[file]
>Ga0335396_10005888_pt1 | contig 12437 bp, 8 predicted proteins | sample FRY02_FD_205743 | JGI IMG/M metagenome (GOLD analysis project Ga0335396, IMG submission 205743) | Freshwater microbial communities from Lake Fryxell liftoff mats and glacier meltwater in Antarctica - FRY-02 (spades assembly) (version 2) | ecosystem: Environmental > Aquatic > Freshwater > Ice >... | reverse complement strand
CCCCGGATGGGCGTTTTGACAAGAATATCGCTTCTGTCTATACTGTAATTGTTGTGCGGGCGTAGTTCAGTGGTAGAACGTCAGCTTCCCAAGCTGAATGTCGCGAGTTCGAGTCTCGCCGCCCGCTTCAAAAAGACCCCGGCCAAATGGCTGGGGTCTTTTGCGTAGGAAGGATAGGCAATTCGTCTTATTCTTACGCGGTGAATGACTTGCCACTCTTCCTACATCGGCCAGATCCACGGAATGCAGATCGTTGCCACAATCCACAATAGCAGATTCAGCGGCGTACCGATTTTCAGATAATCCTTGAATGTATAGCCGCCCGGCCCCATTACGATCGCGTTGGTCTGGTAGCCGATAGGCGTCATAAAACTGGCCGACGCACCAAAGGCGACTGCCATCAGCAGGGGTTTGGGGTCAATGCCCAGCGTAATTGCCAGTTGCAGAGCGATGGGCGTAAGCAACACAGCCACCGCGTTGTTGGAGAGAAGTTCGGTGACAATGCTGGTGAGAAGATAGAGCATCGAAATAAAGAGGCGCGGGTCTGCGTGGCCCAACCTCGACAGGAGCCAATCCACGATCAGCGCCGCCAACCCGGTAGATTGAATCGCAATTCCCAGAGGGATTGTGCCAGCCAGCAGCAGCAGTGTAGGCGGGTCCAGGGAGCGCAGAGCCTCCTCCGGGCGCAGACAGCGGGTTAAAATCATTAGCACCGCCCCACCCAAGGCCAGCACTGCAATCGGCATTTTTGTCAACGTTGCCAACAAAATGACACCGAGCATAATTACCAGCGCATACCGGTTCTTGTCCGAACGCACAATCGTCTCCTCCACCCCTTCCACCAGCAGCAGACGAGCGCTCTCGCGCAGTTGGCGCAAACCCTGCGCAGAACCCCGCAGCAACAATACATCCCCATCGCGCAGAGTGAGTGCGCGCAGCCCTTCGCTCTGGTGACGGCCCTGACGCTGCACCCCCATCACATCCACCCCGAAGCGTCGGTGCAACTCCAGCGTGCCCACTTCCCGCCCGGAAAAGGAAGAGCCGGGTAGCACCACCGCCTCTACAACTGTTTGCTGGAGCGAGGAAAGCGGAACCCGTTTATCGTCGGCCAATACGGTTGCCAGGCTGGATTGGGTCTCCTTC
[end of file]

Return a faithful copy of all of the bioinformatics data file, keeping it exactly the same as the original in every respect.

>Ga0335396_10005888_pt1 | contig 12437 bp, 8 predicted proteins | sample FRY02_FD_205743 | JGI IMG/M metagenome (GOLD analysis project Ga0335396, IMG submission 205743) | Freshwater microbial communities from Lake Fryxell liftoff mats and glacier meltwater in Antarctica - FRY-02 (spades assembly) (version 2) | ecosystem: Environmental > Aquatic > Freshwater > Ice >... | reverse complement strand
CCCCGGATGGGCGTTTTGACAAGAATATCGCTTCTGTCTATACTGTAATTGTTGTGCGGGCGTAGTTCAGTGGTAGAACGTCAGCTTCCCAAGCTGAATGTCGCGAGTTCGAGTCTCGCCGCCCGCTTCAAAAAGACCCCGGCCAAATGGCTGGGGTCTTTTGCGTAGGAAGGATAGGCAATTCGTCTTATTCTTACGCGGTGAATGACTTGCCACTCTTCCTACATCGGCCAGATCCACGGAATGCAGATCGTTGCCACAATCCACAATAGCAGATTCAGCGGCGTACCGATTTTCAGATAATCCTTGAATGTATAGCCGCCCGGCCCCATTACGATCGCGTTGGTCTGGTAGCCGATAGGCGTCATAAAACTGGCCGACGCACCAAAGGCGACTGCCATCAGCAGGGGTTTGGGGTCAATGCCCAGCGTAATTGCCAGTTGCAGAGCGATGGGCGTAAGCAACACAGCCACCGCGTTGTTGGAGAGAAGTTCGGTGACAATGCTGGTGAGAAGATAGAGCATCGAAATAAAGAGGCGCGGGTCTGCGTGGCCCAACCTCGACAGGAGCCAATCCACGATCAGCGCCGCCAACCCGGTAGATTGAATCGCAATTCCCAGAGGGATTGTGCCAGCCAGCAGCAGCAGTGTAGGCGGGTCCAGGGAGCGCAGAGCCTCCTCCGGGCGCAGACAGCGGGTTAAAATCATTAGCACCGCCCCACCCAAGGCCAGCACTGCAATCGGCATTTTTGTCAACGTTGCCAACAAAATGACACCGAGCATAATTACCAGCGCATACCGGTTCTTGTCCGAACGCACAATCGTCTCCTCCACCCCTTCCACCAGCAGCAGACGAGCGCTCTCGCGCAGTTGGCGCAAACCCTGCGCAGAACCCCGCAGCAACAATACATCCCCATCGCGCAGAGTGAGTGCGCGCAGCCCTTCGCTCTGGTGACGGCCCTGACGCTGCACCCCCATCACATCCACCCCGAAGCGTCGGTGCAACTCCAGCGTGCCCACTTCCCGCCCGGAAAAGGAAGAGCCGGGTAGCACCACCGCCTCTACAACTGTTTGCTGGAGCGAGGAAAGCGGAACCCGTTTATCGTCGGCCAATACGGTTGCCAGGCTGGATTGGGTCTCCTTC